News Roundup: Growing Pains

News Roundup: Merry Christmas

News Roundup: Wish List

Five Mountains Readying Terrain Expansions for 2021-22

Despite an 18 month pandemic, supply chain challenges and continued uncertainty, a handful of US and Canadian ski resorts are putting finishing touches on expansion projects set to debut this winter. Two of these were delayed in 2020 and resumed construction this year while others were actually accelerated during Covid. Many of this year’s projects focus on learning terrain enhancements following the pandemic winter when new and lapsed skiers gravitated toward the mountains.

McCoy Park – Beaver Creek Mountain, Colorado

The lone expansion this year featuring two new chairlifts is Beaver Creek’s McCoy Park, encompassing 250 acres of new high alpine terrain. This beginner zone follows in the footsteps of Haymeadow Park and Red Buffalo Park, which both offer dedicated terrain for new skiers and snowboarders with detachable lifts. The new McCoy Park Express will service 17 trails and the Reunion Quad will provide easy exit from McCoy Park to the Upper Beaver Creek Mountain and Strawberry Park Express lifts.

Lower Juniper – Lake Louise, Alberta

Another beginner-focused expansion featuring a detachable quad is underway at Lake Louise. The new Lower Juniper Express is the second new chairlift here in two years. It will access four new low intermediate trails and provide an alternate out-of-base option to access the upper mountain.

Sunny Side – Snow King Mountain, Wyoming

Shadowed somewhat by construction of a new 8 passenger gondola on the front side of the mountain, Sunny Side at Snow King Mountain will also open this winter. This new backside bowl features extensive snowmaking and a Skytrac fixed grip quad.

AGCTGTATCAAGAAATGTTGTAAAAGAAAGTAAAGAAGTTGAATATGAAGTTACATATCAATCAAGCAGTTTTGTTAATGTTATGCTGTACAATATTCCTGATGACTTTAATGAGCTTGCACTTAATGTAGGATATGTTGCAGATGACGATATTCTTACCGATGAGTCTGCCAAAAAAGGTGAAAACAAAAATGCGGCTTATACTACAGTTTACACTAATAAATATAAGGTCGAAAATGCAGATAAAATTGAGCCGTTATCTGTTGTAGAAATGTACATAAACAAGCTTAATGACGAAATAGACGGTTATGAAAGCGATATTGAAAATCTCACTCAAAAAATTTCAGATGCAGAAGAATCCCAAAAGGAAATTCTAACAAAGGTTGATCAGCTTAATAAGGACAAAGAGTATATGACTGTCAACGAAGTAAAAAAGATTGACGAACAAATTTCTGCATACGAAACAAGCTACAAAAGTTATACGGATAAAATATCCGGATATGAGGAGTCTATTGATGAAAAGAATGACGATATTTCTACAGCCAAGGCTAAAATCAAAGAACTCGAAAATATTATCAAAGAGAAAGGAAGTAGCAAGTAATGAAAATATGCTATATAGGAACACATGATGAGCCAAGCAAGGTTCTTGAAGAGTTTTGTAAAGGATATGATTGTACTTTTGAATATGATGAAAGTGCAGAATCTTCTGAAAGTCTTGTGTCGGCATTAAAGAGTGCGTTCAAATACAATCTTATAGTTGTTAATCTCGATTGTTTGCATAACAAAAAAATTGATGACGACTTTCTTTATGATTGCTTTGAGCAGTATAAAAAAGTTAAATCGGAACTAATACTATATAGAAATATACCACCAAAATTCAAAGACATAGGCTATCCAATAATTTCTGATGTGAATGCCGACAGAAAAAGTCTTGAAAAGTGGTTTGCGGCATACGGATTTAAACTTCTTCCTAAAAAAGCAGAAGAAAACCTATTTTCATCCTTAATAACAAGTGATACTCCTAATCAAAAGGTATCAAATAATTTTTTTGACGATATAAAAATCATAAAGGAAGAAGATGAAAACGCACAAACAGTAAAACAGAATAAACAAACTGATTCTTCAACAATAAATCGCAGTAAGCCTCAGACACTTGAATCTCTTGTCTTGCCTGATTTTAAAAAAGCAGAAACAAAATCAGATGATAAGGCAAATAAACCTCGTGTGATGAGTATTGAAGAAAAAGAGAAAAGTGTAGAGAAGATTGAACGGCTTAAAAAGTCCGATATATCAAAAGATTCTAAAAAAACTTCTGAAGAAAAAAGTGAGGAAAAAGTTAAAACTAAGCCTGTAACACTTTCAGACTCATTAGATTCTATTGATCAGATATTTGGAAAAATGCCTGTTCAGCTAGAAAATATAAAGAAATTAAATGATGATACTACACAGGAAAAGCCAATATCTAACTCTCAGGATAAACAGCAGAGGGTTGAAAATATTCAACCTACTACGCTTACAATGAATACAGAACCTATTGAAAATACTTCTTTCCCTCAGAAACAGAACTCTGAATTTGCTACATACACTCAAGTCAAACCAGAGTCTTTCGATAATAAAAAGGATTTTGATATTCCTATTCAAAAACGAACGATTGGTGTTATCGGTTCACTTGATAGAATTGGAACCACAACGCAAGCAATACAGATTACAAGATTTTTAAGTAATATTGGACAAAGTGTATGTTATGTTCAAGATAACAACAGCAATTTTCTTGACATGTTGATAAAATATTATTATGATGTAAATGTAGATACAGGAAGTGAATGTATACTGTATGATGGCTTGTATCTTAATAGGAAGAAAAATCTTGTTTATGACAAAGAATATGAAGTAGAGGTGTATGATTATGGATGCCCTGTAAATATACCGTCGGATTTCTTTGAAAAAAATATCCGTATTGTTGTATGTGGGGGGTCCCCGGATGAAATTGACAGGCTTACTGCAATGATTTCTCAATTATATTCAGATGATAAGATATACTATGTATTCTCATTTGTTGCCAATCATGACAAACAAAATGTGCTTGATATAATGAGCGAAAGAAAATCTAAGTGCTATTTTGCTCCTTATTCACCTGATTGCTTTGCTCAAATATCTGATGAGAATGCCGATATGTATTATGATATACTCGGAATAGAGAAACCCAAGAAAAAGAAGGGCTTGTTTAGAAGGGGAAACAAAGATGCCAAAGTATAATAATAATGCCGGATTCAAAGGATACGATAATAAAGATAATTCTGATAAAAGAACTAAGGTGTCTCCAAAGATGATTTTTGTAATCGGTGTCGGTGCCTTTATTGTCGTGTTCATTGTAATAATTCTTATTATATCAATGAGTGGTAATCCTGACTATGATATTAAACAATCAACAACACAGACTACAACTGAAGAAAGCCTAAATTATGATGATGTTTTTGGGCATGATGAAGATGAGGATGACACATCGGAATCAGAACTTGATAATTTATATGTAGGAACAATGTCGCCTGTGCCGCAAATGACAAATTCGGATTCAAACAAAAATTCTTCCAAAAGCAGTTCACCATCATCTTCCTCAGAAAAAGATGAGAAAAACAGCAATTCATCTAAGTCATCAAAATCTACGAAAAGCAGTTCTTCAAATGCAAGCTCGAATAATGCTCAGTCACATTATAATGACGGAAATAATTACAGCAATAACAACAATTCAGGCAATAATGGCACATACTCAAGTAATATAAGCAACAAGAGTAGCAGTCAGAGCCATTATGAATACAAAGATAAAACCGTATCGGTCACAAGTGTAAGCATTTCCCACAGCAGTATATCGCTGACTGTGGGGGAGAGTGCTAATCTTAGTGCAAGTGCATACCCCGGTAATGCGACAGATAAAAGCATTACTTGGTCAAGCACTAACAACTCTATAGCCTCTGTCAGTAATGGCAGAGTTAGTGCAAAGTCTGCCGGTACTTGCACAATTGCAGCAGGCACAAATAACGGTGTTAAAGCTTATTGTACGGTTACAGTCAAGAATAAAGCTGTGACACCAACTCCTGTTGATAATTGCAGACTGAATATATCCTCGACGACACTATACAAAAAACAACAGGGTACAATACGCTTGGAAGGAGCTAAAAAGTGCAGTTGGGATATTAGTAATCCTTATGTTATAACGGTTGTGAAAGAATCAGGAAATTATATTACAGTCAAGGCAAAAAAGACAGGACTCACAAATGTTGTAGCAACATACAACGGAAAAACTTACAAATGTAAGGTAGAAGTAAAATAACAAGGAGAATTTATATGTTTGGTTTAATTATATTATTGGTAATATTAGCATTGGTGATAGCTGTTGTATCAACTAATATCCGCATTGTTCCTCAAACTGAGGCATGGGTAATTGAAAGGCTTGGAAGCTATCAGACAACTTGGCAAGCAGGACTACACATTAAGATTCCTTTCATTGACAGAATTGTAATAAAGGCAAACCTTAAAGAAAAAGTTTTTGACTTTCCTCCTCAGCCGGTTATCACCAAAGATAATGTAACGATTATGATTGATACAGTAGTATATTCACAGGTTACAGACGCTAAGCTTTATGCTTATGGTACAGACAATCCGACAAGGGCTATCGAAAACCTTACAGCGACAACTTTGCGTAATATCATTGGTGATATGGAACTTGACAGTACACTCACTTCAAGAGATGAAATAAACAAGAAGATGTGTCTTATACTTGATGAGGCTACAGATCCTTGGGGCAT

Buzzsaw – Searchmont, Ontario

Searchmont hasn’t hosted a single day of skiing since March 2020, which makes its terrain expansion even more remarkable. New owner Wisconsin Resorts took delivery of two Skytrac triples last year, one of which replaced an existing Borvig double. The second lift sat in storage last winter and is now being installed to service two brand new beginner trails.

Merrill Hill – Sunday River, Maine

2021’s only New England expansion is a ninth peak at Sunday River. Merrill Hill features four ski trails and 23 new home sites near the South Ridge base area. This low angle zone will be serviced by a new Doppelmayr fixed grip triple, the mountain’s 15th chairlift.

News Roundup: Skytrac Upgrades

  • New Zealand and Victoria, Australia resorts reopen after extended Covid closures (New South Wales remains locked down.)
  • Mt. Spokane will replace the drive terminal of Chair 2 with a new one from Skytrac.
  • Skytrac is completing similar mods to Tumbelina at Monarch Mountain.
  • The fate of the Pandora’s expansion on Aspen Mountain will be decided October 13th.
  • Sierra at Tahoe still doesn’t know the full extent of lift damage from the Caldor Fire but remains optimistic.
  • Users get stuck on one of Mexico City’s new gondola lines following an earthquake.
  • The Holding family agrees to sell most of Sinclair Oil Corporation’s assets, though Sun Valley and Snowbasin aren’t included.
  • The Forest Service issues a Draft Environmental Impact Statement for Lutsen Mountains’ proposed expansion with public comments being solicited through October 25th. A new alternative would see the addition of five new chairlifts on Moose and Eagle Mountains rather than the initially planned seven.
  • The only lift in Oklahoma won’t open for the second year in a row and is in danger of removal.
  • Schweitzer adds 14 chairs to Stella.
  • A quick update from Snow King Mountain:

News Roundup: Firm Orders

News Roundup: Breaking Ground

Vail Resorts to Debut Seven New Lifts in 2021

Despite a 44 percent decline in earnings, Vail Resorts plans to invest in new lifts across five mountains in 2021.  The seven projects at Beaver Creek, Breckenridge, Crested Butte, Keystone and Okemo were initially planned for 2020 but postponed due to the coronavirus pandemic. “We remain committed to reinvesting in our resorts and creating an experience of a lifetime for our guests,” noted CEO Rob Katz. “We plan to maintain a disciplined approach to capital investments, keeping our core capital at reduced levels given the continued uncertainty due to COVID-19.” The company will announce its complete capital plan for calendar year 2021 in March.